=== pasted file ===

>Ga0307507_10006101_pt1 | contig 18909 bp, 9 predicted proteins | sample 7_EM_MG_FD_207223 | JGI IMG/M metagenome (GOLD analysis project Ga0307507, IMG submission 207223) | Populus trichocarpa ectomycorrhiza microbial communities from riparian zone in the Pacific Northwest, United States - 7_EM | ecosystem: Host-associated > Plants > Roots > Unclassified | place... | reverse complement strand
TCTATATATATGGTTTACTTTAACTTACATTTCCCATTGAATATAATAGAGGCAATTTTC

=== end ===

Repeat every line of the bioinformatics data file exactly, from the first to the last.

>Ga0307507_10006101_pt1 | contig 18909 bp, 9 predicted proteins | sample 7_EM_MG_FD_207223 | JGI IMG/M metagenome (GOLD analysis project Ga0307507, IMG submission 207223) | Populus trichocarpa ectomycorrhiza microbial communities from riparian zone in the Pacific Northwest, United States - 7_EM | ecosystem: Host-associated > Plants > Roots > Unclassified | place... | reverse complement strand
TCTATATATATGGTTTACTTTAACTTACATTTCCCATTGAATATAATAGAGGCAATTTTC